Since stress is a trigger for allergies and our adrenals are responsible for managing stress, the health of our adrenals is important for managing allergies. If you’re continually stressed, you may be suffering from burnout and your adrenals could be overworked as a result.

The relationship between stress and allergies

Stress triggers adrenaline which results in more cortisol being produced (the stress hormone). This affects our cellular electrolyte balance, which in turn increases our blood sugar level (for more energy) and dehydrates us. Dehydration causes a number of health issues including allergic responses.

Mental or physical stress increases the chances of an allergy

From stress to allergy in 10 steps
  1. Stress results in our body producing more cortisol and in doing so changes our cellular status quo
  2. Potassium and magnesium levels (inside the cell) become depleted resulting in our cells holding on to more sodium and calcium (which are generally kept predominantly outside the cell)
  3. This cell mineral imbalance results in a drop in our blood sugar level
  4. Stress is a diuretic, and so water is lost from the body, together with potassium and magnesium. This leads to dehydration and increased acidity in the body
  5. Our body realises its dehydrated and, to correct the cellular imbalance, it takes water from wherever it can afford. This might be the bowel (leading to constipation), muscles (aches and pains) or digestive tract (heartburn) depending on our natural weak spots (determined by our body type). The neurotransmitter which regulates water balance in the body is histamine. Therefore, a loss of water from stress will lead to increased levels of histamine as the body tries to compensate.
  6. The falling blood sugar level resulting from the electrolyte imbalances trigger a craving for sweet foods, caffeine etc and makes the body more acidic
  7. This creates an environment for bad bacteria to breed in our gut, leading to a toxin build up which creates more work for the organs that are designed to eliminate toxins – like our liver, kidneys, lungs, colon and skin
  8. If our body is not as healthy as it should be, stress can cause ‘leaky gut’. This results in toxins getting into our bloodstream faster, requiring more effort from our body to get rid of them. This extra burden further lowers our immunity
  9. The more dehydrated we become, the more histamine our body produces
  10.  The more histamine we produce, the bigger our allergic response
What are the symptoms of an allergy?

You may have experienced some or all of the symptoms of an allergy, but you may not have connected the dots to other health conditions which can actually be a consequence of an ongoing allergy (immunity) problem.

The immediate signs of an allergy tend to fall into these camps:

  • Respiratory issues – sneezing, wheezing, breathing difficulties
  • Skin and eye complaints – itching, weeping skin, water eyes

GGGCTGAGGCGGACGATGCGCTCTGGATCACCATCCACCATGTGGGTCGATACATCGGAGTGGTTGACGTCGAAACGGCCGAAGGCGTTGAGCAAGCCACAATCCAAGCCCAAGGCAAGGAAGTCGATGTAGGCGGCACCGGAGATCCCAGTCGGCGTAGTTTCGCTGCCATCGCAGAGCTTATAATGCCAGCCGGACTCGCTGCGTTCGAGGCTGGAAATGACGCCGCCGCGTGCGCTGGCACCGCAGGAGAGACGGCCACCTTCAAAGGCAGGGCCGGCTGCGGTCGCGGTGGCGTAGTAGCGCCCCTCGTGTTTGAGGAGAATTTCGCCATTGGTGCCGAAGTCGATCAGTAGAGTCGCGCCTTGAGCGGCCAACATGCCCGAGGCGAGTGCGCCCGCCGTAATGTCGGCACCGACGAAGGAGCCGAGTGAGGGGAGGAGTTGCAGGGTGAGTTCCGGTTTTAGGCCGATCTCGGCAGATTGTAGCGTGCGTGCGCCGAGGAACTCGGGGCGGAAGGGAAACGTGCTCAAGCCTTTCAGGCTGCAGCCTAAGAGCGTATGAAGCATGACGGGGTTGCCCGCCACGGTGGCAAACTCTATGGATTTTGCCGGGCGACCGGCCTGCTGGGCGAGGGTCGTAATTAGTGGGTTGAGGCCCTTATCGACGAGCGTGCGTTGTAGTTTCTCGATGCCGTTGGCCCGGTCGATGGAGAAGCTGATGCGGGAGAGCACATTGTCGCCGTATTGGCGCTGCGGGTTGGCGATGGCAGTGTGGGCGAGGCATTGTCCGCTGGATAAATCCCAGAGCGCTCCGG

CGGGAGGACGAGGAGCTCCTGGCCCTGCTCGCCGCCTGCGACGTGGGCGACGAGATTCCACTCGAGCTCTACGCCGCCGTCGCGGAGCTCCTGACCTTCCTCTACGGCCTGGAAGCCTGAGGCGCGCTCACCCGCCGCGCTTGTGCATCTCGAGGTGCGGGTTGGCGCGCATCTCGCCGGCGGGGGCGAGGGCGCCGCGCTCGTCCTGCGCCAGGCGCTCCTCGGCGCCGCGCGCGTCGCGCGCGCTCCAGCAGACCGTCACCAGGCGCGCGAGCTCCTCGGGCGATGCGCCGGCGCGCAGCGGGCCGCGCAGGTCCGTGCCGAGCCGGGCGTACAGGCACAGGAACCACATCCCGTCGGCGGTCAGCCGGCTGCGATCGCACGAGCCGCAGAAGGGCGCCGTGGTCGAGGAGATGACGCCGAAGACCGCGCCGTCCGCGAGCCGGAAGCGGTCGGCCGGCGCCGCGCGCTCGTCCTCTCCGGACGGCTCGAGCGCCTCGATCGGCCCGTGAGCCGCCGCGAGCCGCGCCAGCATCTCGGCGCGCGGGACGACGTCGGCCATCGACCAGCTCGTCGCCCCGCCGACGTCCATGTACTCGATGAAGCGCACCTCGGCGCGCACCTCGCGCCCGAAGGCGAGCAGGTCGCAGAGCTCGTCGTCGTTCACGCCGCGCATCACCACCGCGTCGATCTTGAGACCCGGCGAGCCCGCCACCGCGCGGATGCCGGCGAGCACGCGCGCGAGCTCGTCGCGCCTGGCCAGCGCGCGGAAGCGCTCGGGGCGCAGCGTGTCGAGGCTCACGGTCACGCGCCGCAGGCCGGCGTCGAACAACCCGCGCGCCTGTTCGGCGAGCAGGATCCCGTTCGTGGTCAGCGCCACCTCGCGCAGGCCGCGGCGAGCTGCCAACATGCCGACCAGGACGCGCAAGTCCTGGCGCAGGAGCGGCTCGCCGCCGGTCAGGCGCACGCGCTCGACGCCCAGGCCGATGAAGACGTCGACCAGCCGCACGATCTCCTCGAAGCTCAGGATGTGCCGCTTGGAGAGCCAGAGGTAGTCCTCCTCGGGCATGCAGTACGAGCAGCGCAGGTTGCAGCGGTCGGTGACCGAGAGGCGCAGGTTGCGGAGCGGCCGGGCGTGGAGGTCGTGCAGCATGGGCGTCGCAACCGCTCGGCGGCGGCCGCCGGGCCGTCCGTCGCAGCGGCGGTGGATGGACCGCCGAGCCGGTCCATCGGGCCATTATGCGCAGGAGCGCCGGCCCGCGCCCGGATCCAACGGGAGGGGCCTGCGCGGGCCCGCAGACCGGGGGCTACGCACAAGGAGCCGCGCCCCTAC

• Swelling – eyes, lips, tongue, face
  • Digestion problems – upset stomach, constipation
  • Shock – a severe allergic reaction can result in anaphylactic shock which can be life-threatening

The knock-on effects of an allergy to look out for are:

  • Weakness – fatigue, exhaustion
  • Aches and pains (due to dehydration)
  • Heartburn (due to dehydration)
  • Candida (due to increased acidity in the gut)
Can multiple allergies be connected?

The short answer is yes!

The greater the burden on our body (i.e., stress), and/or the poorer our digestive system, the lower our immunity and so the lower our tolerance threshold for allergens. The longer that goes on, the more things we become vulnerable to.

So, if you’ve suffered from an allergy and you haven’t manged your stress levels, or diet and lifestyle, the chances are you will develop more than one allergy.

Given that our elimination organs (liver, kidneys, lungs, colon and skin) play such a big part in allergies, if they’re not functioning properly, our ability to deal with allergens will be compromised.

A healthy liver is especially important here and is a common factor in having multiple allergies. That becomes a challenge because our modern lifestyle habits aren’t the best support for our liver!

What role does medication play in treating allergies?

Prescription or over-the-counter medication is plentiful and can help reduce allergy symptoms, but they are a temporary solution.

For example, antihistamine medication for hay fever may reduce your symptoms but they’re masking an underlying problem which can increase if left unchecked.

Allergy symptoms are actually your body telling you it’s out of balance and needs help. Relying on medications as a temporary fix ignores the underlying condition and can actually make the situation worse.

Steroids for example (whether topical or oral) push the toxins that your body is trying to eliminate back in! It’s like having rotting food in your kitchen and applying fly spray to keep the flies at bay!

Self-care tips for managing allergies

  1. Make lifestyle changes
    Stress is a major contributing factor to allergies so it’s vital to get a better work/life balance. Your immunity depends on it! And don’t forget that physical stress is still a form of stress – so if you are over-exercising and have a weak constitution, that can also be a factor